Monday, 26 August 2013

on the tiles, getting plastered and a garden party

When Steve was diagnosed with mesothelioma in 2009, it seemed almost inevitable - to me at least - that I would be the first in our circle of friends to become a widow/widower, even if Steve was one of the fortunate 10% of victims still alive five years post-diagnosis.  Steve thought otherwise. In the event, he proved to be right.  

Andrew, a friend from our student days, died unexpectedly in May 2011A few weeks later, we gathered together with our friends for a wake in Andrew's garden together with his wife Jan and their children Susie and Charlie, all still stunned by his untimely and unexpected death.  

We were all back there again in Reading yesterday but, I'm pleased to say, in very different circumstances: a party to celebrate a newly created garden incorporating many of Andrew's "treasures" (often salvaged from skips or found in the street) in the design.  And jolly wonderful it looks too!  

There were other things to celebrate too. Andrew and Jan's daughter Susie is expecting her first child; their son Charlie had married since Andrew's death and was there with his wife; there was even a new baby to enliven the proceedings, the latest grandchild of our friends Bob and Gill.  Not to mention the superb tea laid on by Jan, washed down by prosecco....and the sun shone. Who could ask for anything more?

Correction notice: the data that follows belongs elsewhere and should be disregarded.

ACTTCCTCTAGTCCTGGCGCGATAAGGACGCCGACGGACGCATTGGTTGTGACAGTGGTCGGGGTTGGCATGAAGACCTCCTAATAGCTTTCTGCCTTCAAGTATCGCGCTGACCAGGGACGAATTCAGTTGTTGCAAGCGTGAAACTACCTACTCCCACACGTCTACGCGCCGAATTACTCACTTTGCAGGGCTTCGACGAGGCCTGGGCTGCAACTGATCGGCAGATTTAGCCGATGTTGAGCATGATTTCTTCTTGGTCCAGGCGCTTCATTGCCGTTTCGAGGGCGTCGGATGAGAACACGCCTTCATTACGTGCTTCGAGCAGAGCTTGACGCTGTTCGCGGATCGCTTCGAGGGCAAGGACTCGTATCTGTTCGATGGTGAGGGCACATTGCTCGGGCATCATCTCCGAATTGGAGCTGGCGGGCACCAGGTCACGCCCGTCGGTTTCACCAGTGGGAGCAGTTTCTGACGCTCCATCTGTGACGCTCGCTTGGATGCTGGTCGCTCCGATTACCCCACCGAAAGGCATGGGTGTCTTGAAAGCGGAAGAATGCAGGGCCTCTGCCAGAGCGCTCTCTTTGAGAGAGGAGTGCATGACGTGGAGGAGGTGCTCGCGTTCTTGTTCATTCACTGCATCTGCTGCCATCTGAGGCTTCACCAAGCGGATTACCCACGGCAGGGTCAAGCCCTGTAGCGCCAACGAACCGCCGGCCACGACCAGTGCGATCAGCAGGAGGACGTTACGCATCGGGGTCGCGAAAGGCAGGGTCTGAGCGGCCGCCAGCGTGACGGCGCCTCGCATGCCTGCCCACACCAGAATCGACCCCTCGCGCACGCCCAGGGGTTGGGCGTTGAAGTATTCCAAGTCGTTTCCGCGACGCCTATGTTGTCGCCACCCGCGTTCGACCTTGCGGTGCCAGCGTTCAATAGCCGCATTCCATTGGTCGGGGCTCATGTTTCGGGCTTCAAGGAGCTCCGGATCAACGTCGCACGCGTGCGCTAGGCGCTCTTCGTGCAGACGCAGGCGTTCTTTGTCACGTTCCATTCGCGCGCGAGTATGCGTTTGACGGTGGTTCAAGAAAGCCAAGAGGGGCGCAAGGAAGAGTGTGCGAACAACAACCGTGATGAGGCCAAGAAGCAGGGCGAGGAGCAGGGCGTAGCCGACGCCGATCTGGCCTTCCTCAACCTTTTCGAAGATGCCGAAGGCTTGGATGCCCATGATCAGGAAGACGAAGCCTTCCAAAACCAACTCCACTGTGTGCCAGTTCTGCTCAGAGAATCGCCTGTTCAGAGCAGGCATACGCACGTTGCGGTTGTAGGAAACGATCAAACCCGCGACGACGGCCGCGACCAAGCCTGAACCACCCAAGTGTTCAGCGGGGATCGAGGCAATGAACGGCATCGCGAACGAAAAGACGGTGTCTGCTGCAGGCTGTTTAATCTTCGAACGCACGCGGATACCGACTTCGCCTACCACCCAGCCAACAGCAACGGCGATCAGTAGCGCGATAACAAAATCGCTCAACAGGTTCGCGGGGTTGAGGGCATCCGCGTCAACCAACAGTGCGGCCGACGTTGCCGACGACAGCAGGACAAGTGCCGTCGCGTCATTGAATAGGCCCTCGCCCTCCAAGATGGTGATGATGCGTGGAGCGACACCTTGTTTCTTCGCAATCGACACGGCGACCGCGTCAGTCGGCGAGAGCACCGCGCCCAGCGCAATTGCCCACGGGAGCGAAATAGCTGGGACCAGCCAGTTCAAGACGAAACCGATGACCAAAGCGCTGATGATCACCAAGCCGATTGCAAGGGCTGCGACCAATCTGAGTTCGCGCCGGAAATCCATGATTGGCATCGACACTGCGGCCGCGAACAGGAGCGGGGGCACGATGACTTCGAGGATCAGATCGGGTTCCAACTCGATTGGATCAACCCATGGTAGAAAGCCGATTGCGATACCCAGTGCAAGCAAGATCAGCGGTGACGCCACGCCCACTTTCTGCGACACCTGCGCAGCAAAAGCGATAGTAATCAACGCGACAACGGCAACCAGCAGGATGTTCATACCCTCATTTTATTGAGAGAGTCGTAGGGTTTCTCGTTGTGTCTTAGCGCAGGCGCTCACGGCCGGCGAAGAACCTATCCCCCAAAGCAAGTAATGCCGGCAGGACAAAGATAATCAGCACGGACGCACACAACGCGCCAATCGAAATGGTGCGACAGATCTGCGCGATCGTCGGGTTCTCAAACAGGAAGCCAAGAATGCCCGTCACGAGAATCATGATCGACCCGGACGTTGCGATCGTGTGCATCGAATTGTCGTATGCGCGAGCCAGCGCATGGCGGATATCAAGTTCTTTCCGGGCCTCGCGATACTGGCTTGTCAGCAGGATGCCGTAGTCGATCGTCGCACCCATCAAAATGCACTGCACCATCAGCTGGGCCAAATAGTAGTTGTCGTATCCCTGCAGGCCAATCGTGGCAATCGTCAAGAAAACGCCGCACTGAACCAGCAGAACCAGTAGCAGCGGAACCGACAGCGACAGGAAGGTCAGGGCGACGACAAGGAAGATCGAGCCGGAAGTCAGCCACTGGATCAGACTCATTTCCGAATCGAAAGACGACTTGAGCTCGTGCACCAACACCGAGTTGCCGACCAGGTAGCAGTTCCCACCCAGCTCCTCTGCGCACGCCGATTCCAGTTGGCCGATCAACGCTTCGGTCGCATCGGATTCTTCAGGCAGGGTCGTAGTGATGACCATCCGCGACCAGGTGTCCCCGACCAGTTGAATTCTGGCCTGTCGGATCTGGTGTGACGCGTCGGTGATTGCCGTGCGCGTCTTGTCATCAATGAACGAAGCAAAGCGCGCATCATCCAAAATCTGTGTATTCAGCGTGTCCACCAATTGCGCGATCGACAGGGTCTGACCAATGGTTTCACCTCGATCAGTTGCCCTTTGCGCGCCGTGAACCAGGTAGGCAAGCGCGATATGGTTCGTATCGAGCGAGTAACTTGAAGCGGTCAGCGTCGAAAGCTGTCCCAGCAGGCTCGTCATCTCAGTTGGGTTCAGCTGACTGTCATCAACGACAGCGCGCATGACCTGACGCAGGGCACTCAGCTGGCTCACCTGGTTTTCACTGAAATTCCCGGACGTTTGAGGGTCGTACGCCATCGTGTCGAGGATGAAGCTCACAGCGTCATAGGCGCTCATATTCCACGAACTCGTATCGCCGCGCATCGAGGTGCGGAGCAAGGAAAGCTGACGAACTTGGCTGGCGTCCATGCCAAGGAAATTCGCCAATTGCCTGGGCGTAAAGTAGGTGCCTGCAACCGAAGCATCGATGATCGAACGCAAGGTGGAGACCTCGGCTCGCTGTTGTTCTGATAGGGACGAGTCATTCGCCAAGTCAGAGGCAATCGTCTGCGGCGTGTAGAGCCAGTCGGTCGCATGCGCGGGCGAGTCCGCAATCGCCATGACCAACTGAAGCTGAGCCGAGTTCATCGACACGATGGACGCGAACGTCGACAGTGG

It was a lovely way to finish a very busy week spent helping to lay more floor tiles in our son's kitchen in Bristol and getting plastered at home in Oxford, where the soon-to-be guest room's skim coat of new plaster has now dried out ready for painting.  No guesses as to what we've been doing today and what will probably keep us busy for the rest of the week, in between other commitments. 

Less than a week to the start of September and less than a fortnight to Steve's next hospital assessment.  Hopefully, the distraction of decorating, carpeting and furnishing the spare room will keep our mind's off the outcome of the assessment which, as usual, will shape our lives for the next three months at least.  

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